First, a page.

I have always been committed to advancing the careers of young people in neuroscience-related fields, and women in particular. In early 2000, for example, I served as Vice President of Women in Neuroscience (WIN) when WIN was an independent not-for profit organization (Haak, 2002). This continued into 2007 when WIN was merged with the Society for Neuroscience, even while the focus of the effort shifted under the umbrella of professional development. I carried on with my mission in 2008 as Chair of a new IBRO committee that I created at the request of Professor Albert Aguayo called Women in World Neuroscience. Today, as a new member the International Women’s Forum (, a group of more than 6500 women heads of state, leaders in business, industry, and a few in education and research, I am set to learn new ways of harnessing strength and bringing impactful innovation to our neuroethics sister- and brotherhood.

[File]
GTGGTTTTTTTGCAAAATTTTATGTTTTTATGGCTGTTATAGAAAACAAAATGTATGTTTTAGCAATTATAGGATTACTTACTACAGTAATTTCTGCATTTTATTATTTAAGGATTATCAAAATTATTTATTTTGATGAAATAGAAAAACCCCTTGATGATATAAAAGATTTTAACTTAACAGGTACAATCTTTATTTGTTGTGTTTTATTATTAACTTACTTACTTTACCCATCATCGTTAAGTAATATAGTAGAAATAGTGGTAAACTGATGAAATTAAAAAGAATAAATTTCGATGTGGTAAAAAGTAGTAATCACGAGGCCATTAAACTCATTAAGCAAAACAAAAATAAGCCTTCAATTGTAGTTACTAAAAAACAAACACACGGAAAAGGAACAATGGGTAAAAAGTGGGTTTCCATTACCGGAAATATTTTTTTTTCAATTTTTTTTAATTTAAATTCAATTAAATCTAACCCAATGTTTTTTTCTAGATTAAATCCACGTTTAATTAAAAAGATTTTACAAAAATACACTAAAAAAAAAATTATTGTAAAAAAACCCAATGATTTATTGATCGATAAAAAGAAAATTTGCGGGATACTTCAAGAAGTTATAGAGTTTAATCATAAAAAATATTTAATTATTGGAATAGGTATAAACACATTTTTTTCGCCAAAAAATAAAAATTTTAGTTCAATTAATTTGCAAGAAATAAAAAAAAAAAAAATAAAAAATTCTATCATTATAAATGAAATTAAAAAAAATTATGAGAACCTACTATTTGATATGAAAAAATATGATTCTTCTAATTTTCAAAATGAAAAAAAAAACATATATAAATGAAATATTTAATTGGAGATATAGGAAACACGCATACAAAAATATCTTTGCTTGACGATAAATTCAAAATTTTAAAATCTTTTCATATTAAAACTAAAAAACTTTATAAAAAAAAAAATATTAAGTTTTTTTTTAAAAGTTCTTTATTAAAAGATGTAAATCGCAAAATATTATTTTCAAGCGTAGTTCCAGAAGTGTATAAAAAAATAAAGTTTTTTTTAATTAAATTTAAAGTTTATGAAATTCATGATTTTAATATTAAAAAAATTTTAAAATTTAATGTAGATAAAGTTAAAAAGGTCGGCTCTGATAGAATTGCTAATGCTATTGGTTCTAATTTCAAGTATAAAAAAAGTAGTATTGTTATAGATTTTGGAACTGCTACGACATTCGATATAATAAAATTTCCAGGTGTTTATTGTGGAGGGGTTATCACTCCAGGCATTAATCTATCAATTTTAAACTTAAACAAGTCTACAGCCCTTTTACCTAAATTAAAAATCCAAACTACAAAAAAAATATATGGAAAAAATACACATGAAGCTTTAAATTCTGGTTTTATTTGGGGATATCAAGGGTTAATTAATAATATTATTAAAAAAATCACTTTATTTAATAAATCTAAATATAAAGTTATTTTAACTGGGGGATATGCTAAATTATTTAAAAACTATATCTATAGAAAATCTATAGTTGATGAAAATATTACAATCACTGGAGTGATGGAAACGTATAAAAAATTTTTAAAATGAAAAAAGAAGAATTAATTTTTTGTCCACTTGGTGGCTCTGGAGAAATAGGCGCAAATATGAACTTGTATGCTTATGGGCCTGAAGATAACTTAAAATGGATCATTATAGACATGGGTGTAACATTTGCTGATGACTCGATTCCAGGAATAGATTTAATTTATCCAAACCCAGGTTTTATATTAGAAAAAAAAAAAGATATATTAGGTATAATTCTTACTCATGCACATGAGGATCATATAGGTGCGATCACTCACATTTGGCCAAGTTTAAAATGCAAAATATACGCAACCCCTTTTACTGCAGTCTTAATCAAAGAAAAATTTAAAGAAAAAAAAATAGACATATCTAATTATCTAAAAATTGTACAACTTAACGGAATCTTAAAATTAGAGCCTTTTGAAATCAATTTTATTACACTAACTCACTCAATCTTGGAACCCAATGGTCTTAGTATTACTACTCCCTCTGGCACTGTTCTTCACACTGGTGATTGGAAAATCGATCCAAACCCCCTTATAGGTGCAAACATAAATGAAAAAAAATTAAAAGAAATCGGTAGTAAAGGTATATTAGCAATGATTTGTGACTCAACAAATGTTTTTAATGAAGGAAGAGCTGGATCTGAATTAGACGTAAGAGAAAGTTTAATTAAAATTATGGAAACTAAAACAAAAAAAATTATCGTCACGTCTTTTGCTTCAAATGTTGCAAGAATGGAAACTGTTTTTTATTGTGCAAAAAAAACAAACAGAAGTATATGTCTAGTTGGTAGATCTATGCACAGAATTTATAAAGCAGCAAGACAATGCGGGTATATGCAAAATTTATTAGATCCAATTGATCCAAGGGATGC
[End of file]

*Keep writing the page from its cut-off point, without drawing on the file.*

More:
In keeping with the general theme of women in academia and my special focus on neuroethics, I think about women in our field. Honestly, you will see, my reflections are gender nonspecific. I am, however, inspired by the fact that this piece appears in the NEW blog, a creation of Karen Rommelfanger that seems to grow in number and richness all the time. I won’t name names of those to watch in the future, but I will point out a few who have shaped us to get where we are today. Patricia Churchland, for example, my lifelong mentor, immediately comes to mind. She is well known to us in neuroethics and one of the earliest and deepest thinkers in our field (Churchland, 1991). Helen Mayberg is a force at every level imaginable. Besides her warmth, I call out her scientific rigor and distinction. Rarely acknowledged for the depth of her support is Barbara Gill, Executive Director of the Dana Foundation. She is a leading light for us.